Hi! Karla Mendez and Alina Taniuchi here. We’re Change Specialists at Change Matrix and Expanding the Bench™ (ETB) team members. ETB is an initiative based on the fundamental belief that increasing diversity in the field of evaluation improves our knowledge base and makes for better science and social innovation. On behalf of the ETB Family, we welcome you to our series of blogs on culturally responsive and equitable evaluation (CREE).
CREE requires the integration of diversity, inclusion, and equity in all phases of evaluation. Working closely with allies, we have come to define CREE as an approach that incorporates cultural, structural, and contextual factors (e.g., historical, social, economic, racial, ethnic, gender) using a participatory process that shifts power to individuals most impacted. CREE is not just one method of evaluation; it is an approach that should be infused into all evaluation methodologies. CREE advances equity by informing strategy, program improvement, decision-making, policy formation, and social change.
Evaluators are Storytellers
We partner with communities to give voice to successes and challenges through data and evidence. CREE elevates and produces better evaluation because it provides a deeper understanding of lived experience.
As storytellers, evaluators must recognize their own biases and the unique perspectives they bring into the work. There is a legacy of injustice in the US and other places that has disproportionately impacted certain populations or communities, perpetuating disparities and sustaining imbalances in power.
CREE seeks to dismantle such historical and ongoing tactics of oppression by imploring the field to look critically at its people and practice. Think of all the perspectives and voices that have been excluded and/or are missing from the field – all those stories being left untold or misrepresented. By diversifying the field, the accuracy, rigor, and validity of evaluation designs, approaches, measurement tools, products, and community stories become stronger. Improving the effectiveness of evaluation should be every evaluator’s goal!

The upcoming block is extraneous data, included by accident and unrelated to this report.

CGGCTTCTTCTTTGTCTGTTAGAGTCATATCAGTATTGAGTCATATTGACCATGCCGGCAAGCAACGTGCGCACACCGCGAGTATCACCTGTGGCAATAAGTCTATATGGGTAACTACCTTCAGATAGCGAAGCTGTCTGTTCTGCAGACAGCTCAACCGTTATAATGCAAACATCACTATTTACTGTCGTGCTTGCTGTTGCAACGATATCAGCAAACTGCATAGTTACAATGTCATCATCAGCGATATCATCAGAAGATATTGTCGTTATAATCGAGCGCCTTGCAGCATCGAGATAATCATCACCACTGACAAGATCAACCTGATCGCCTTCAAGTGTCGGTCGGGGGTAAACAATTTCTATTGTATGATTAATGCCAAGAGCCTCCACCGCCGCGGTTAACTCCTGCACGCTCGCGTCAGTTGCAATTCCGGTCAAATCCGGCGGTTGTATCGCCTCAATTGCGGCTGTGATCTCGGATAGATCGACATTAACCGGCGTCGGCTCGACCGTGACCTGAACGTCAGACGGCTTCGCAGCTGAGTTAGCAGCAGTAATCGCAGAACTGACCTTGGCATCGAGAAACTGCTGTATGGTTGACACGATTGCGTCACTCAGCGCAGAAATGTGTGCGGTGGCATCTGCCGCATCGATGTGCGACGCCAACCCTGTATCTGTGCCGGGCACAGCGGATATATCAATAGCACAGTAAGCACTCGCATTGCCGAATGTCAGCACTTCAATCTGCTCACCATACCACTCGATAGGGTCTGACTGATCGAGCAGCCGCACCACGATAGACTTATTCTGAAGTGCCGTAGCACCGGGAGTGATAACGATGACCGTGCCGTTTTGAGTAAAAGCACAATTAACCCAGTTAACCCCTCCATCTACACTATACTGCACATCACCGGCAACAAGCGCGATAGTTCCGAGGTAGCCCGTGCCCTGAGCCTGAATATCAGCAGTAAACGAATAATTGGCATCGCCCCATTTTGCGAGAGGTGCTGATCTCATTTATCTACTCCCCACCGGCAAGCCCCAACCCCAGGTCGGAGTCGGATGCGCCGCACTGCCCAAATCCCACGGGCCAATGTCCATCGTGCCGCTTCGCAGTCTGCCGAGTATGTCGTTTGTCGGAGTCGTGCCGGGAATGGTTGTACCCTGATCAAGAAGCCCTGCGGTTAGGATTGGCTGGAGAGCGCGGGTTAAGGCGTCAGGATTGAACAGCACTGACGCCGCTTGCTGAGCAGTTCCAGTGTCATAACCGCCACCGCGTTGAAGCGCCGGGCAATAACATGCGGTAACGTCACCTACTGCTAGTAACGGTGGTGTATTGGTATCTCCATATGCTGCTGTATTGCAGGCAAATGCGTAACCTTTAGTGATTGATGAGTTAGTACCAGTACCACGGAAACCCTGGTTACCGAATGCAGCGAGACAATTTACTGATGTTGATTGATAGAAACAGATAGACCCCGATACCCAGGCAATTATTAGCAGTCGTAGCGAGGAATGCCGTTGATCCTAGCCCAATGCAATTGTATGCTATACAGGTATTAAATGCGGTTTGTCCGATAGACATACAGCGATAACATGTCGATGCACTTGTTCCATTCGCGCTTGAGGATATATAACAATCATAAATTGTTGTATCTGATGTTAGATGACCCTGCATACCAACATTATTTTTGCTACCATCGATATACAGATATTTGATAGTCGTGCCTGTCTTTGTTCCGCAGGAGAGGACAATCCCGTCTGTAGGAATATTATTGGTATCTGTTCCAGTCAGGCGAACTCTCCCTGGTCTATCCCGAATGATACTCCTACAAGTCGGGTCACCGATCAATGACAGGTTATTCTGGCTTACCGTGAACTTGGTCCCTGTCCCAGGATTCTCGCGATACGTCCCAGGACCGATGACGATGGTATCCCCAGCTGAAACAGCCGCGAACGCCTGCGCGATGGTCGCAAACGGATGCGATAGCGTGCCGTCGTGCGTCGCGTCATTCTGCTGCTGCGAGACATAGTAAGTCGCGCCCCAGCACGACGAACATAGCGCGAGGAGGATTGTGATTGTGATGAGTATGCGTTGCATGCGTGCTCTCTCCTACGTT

The following blog series speaks to the importance of diversity in the evaluation field through CREE. You will hear from members of our Expanding the Bench initiative, including the Advancing Culturally-responsive and Equitable (ACE) Evaluation Network and the Leaders in Equitable Evaluation and Diversity (LEEAD) Program around:
- How CREE supports better evaluation;
- What CREE looks like in practice;
- How to address challenges in applying a CREE approach; and
- The value of CREE to funders of evaluation.
Hot Tip: As you further explore CREE, ask yourself: “How does my lived experience alter the lens through which I practice evaluation?”
- Culturally Responsive Evaluation, Theory, Practice and Future Implications
- Eyes on the Prize: Multicultural Validity and Evaluation Theory
- Transformative Mixed Methods: Addressing Inequities
This week, we’re diving into issues of Culturally Responsive and Equitable Evaluation (CREE) with contributions from members of the Expanding the Bench Initiative (ETB). ETB is an initiative based on the fundamental belief that increasing diversity in the field of evaluation improves our knowledge base and makes for better science and social innovation. Do you have questions, concerns, kudos, or content to extend this aea365 contribution? Please add them in the comments section for this post on the aea365 webpage so that we may enrich our community of practice. Would you like to submit an aea365 Tip? Please send a note of interest to firstname.lastname@example.org. aea365 is sponsored by the American Evaluation Association and provides a Tip-a-Day by and for evaluators.